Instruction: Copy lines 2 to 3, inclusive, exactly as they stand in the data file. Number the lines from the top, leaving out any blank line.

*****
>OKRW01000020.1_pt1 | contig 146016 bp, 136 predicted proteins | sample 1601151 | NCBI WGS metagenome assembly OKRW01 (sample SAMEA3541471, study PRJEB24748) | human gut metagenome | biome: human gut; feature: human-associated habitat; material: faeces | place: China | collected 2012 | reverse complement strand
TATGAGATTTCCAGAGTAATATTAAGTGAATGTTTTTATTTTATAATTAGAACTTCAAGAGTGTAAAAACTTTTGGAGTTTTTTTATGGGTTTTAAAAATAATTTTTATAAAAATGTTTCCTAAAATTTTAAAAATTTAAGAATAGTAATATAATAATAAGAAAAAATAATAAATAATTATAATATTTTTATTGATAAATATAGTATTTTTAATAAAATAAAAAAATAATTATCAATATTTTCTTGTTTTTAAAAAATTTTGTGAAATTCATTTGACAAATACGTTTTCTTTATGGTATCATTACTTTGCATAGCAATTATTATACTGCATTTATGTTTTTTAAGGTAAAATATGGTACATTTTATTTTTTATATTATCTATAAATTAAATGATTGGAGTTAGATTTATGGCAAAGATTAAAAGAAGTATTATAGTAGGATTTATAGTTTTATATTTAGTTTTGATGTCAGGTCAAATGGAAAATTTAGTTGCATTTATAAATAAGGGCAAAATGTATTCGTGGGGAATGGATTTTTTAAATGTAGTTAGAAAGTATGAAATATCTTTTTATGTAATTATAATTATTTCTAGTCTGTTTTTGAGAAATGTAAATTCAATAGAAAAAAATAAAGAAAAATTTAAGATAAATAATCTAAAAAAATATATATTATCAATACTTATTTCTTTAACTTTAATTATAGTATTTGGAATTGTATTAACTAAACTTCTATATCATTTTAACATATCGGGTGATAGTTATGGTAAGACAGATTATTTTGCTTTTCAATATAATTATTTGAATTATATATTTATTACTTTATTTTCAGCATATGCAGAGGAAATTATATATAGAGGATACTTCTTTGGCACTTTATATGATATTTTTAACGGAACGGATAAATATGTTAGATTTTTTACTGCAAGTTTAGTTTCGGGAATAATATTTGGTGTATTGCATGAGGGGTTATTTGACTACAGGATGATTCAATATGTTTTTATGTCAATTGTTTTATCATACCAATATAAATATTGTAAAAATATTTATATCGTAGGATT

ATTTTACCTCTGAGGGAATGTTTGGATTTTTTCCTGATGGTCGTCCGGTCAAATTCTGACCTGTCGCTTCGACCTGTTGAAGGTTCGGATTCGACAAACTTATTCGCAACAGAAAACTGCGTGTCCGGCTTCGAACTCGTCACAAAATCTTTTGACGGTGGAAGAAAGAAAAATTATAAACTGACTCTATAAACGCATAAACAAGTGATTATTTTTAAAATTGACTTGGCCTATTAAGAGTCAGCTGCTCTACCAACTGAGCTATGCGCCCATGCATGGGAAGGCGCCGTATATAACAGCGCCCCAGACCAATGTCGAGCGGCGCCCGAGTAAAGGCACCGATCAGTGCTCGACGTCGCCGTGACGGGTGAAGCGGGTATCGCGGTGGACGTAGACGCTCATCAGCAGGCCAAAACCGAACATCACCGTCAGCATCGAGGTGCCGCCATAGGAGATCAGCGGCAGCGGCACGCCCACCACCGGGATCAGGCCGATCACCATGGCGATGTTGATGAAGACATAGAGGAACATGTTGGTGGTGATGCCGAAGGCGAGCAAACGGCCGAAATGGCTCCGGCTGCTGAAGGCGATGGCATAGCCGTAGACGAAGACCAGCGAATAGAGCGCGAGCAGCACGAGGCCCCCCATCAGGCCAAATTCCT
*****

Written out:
TATGAGATTTCCAGAGTAATATTAAGTGAATGTTTTTATTTTATAATTAGAACTTCAAGAGTGTAAAAACTTTTGGAGTTTTTTTATGGGTTTTAAAAATAATTTTTATAAAAATGTTTCCTAAAATTTTAAAAATTTAAGAATAGTAATATAATAATAAGAAAAAATAATAAATAATTATAATATTTTTATTGATAAATATAGTATTTTTAATAAAATAAAAAAATAATTATCAATATTTTCTTGTTTTTAAAAAATTTTGTGAAATTCATTTGACAAATACGTTTTCTTTATGGTATCATTACTTTGCATAGCAATTATTATACTGCATTTATGTTTTTTAAGGTAAAATATGGTACATTTTATTTTTTATATTATCTATAAATTAAATGATTGGAGTTAGATTTATGGCAAAGATTAAAAGAAGTATTATAGTAGGATTTATAGTTTTATATTTAGTTTTGATGTCAGGTCAAATGGAAAATTTAGTTGCATTTATAAATAAGGGCAAAATGTATTCGTGGGGAATGGATTTTTTAAATGTAGTTAGAAAGTATGAAATATCTTTTTATGTAATTATAATTATTTCTAGTCTGTTTTTGAGAAATGTAAATTCAATAGAAAAAAATAAAGAAAAATTTAAGATAAATAATCTAAAAAAATATATATTATCAATACTTATTTCTTTAACTTTAATTATAGTATTTGGAATTGTATTAACTAAACTTCTATATCATTTTAACATATCGGGTGATAGTTATGGTAAGACAGATTATTTTGCTTTTCAATATAATTATTTGAATTATATATTTATTACTTTATTTTCAGCATATGCAGAGGAAATTATATATAGAGGATACTTCTTTGGCACTTTATATGATATTTTTAACGGAACGGATAAATATGTTAGATTTTTTACTGCAAGTTTAGTTTCGGGAATAATATTTGGTGTATTGCATGAGGGGTTATTTGACTACAGGATGATTCAATATGTTTTTATGTCAATTGTTTTATCATACCAATATAAATATTGTAAAAATATTTATATCGTAGGATT

ATTTTACCTCTGAGGGAATGTTTGGATTTTTTCCTGATGGTCGTCCGGTCAAATTCTGACCTGTCGCTTCGACCTGTTGAAGGTTCGGATTCGACAAACTTATTCGCAACAGAAAACTGCGTGTCCGGCTTCGAACTCGTCACAAAATCTTTTGACGGTGGAAGAAAGAAAAATTATAAACTGACTCTATAAACGCATAAACAAGTGATTATTTTTAAAATTGACTTGGCCTATTAAGAGTCAGCTGCTCTACCAACTGAGCTATGCGCCCATGCATGGGAAGGCGCCGTATATAACAGCGCCCCAGACCAATGTCGAGCGGCGCCCGAGTAAAGGCACCGATCAGTGCTCGACGTCGCCGTGACGGGTGAAGCGGGTATCGCGGTGGACGTAGACGCTCATCAGCAGGCCAAAACCGAACATCACCGTCAGCATCGAGGTGCCGCCATAGGAGATCAGCGGCAGCGGCACGCCCACCACCGGGATCAGGCCGATCACCATGGCGATGTTGATGAAGACATAGAGGAACATGTTGGTGGTGATGCCGAAGGCGAGCAAACGGCCGAAATGGCTCCGGCTGCTGAAGGCGATGGCATAGCCGTAGACGAAGACCAGCGAATAGAGCGCGAGCAGCACGAGGCCCCCCATCAGGCCAAATTCCT